Okinawa is a beautiful island and its people extremely pleasant and nice. As a long-time resident I have seen the island transform from a small tourist destination to what it has become. Unlike Hawaii temperate drop during winter months making ocean activities, for the most part dormant. As much as I love Okinawa, in this aspect, it doesn’t compare to Hawaii. Okinawa, when compared to Hawaii, is an affordable getaway. During key times of the year Okinawa is run over with rental cars that clog roads for many of the islands’ residents. Statistically wise I don’t know the overall impact but I do know the commute time for many of my acquaintances increases and delays to the office/place of work and heading home are caused by rental car related accidents. This is part of island growth and prosperity. Like any area with a desire to attract more tourists the eco system suffers. As an ocean going person I personally witness more and more track washing up on beaches and during summer months see shinny skims on the oceans surface. I believe the shiny skims are created from cosmetics and sun screen washing of vacationers as they enter the ocean. Although I’ve seen coral growth is some areas I have seen more areas that appear to be dying. Okinawa has been known for its beautiful water and coral reefs but with the increase tourisms these areas are being affected. Bottom line, be careful of what you wish for in the form of prosperity because when on side prospers the other suffers. If you decide to visit Okinawa or any area respect the local people and their life style and try to leave the location the way it was when you arrived. Keep all tourist destination clean, safe for future generations to also enjoy.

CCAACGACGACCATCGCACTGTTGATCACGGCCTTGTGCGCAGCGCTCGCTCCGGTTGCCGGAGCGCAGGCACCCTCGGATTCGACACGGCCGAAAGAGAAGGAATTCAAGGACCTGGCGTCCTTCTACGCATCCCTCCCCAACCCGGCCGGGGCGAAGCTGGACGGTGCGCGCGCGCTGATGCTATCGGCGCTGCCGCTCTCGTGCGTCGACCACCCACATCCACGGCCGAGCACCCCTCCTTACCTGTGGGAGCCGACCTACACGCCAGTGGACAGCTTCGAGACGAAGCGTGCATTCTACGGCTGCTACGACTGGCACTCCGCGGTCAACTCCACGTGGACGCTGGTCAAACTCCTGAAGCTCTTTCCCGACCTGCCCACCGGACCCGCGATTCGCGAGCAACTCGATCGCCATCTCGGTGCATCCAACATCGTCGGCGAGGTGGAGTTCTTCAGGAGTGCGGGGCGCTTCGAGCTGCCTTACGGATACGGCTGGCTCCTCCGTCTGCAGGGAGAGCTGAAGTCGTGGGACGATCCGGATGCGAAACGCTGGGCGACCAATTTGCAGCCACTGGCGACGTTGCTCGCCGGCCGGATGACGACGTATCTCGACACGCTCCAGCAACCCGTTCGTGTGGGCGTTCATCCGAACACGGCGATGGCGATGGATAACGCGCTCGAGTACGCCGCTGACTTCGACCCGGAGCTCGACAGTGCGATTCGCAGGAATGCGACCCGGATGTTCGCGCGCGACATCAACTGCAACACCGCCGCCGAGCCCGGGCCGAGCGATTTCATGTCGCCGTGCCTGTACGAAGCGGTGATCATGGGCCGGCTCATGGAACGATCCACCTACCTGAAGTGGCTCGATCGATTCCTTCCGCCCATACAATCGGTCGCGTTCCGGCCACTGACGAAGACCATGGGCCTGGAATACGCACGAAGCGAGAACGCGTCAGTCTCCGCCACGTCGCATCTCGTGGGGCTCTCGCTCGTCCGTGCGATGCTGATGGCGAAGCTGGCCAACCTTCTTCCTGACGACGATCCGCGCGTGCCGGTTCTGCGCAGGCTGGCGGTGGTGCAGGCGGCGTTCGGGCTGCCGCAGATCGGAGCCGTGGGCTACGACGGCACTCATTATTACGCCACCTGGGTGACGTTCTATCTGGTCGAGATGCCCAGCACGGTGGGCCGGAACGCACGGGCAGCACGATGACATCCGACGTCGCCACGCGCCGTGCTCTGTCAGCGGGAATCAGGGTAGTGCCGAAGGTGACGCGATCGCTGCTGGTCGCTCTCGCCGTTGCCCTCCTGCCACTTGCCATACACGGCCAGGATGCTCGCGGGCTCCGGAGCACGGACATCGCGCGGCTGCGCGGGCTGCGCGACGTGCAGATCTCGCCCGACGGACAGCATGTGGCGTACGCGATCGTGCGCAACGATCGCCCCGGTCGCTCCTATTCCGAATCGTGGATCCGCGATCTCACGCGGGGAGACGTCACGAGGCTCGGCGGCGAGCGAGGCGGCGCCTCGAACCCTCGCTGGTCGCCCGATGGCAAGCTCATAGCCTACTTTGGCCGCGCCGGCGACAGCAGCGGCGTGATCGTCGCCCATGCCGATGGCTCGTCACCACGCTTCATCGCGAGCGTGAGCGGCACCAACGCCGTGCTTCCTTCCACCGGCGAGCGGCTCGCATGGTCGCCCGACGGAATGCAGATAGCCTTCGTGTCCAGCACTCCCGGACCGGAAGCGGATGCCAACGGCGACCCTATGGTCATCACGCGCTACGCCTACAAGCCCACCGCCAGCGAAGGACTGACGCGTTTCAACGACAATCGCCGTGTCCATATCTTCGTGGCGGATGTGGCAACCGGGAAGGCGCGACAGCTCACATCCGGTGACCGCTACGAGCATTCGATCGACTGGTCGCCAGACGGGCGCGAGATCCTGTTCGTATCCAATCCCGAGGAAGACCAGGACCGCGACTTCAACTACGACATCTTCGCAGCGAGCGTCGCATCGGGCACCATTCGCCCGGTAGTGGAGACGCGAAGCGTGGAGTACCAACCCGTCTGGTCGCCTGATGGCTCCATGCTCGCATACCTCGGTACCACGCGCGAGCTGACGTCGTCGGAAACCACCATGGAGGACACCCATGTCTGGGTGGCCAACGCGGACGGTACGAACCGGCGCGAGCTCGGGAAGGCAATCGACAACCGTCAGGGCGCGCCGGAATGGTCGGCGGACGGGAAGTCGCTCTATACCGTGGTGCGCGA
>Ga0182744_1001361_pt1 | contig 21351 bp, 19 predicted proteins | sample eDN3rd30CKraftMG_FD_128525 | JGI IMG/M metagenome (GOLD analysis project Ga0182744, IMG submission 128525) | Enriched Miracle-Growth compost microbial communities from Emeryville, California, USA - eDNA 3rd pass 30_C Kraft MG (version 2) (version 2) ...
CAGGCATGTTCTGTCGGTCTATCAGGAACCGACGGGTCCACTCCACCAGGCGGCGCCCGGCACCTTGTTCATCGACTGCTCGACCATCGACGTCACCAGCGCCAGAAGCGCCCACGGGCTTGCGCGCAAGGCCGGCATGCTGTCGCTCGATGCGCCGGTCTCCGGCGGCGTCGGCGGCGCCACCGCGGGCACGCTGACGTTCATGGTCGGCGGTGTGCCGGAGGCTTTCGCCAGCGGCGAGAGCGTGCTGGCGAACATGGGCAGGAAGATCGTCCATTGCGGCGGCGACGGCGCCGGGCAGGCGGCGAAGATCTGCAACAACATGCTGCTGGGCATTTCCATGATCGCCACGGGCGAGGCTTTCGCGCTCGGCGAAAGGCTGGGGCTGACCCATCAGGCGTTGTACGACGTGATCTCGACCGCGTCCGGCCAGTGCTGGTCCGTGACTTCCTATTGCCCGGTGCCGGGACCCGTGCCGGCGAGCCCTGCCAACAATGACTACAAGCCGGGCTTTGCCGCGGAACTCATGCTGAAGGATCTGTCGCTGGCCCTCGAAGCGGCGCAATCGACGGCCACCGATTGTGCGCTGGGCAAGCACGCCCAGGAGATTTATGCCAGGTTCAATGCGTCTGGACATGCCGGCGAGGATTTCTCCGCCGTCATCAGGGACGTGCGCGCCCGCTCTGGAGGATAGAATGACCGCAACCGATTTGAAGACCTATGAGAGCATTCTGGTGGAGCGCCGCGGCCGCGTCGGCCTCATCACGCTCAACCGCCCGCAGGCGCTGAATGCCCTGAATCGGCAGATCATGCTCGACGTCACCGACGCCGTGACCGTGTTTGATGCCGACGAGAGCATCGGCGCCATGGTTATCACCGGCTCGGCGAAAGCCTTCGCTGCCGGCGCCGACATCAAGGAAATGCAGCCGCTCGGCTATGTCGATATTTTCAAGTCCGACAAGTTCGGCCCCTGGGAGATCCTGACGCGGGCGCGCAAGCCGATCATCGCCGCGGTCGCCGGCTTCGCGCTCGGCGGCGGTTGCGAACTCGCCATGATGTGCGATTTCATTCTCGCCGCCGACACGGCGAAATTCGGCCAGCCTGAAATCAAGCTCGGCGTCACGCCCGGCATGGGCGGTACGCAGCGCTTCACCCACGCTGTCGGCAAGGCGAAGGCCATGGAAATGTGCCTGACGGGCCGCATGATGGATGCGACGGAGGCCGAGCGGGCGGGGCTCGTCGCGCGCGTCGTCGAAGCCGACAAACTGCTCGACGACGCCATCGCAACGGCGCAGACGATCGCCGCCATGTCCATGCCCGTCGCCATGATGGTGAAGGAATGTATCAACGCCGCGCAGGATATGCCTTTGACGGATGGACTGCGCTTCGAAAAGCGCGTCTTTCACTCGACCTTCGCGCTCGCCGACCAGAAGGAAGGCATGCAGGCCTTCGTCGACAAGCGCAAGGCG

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For a very longtime Okinawa has and continues to receive funding and special privileges from the government of Japan. Okinawa’s infrastructure and current status as a tourist destination are due to the support, wage offset, special loans and tax incentives, etc. given to it by the government of Japan. Many of these incentives and special conditions/consideration are directly tied to the fact that Okinawa is home to many U.S. military. To the best of my knowledge Okinawa has never rejected any government of Japan funding or special incentives. Take a look at the largest shopping complex on Okinawa, AEON Ryucom. This is former site of a U.S. military golf course. Funding for this entire project was offset by the prefecture of Okinawa, with funds given to the prefecture by the government of Japan. Many tenant pay low rental fees which are offset by the prefecture with government of Japan provided funds. Point being don’t bite the hand that feeds you.
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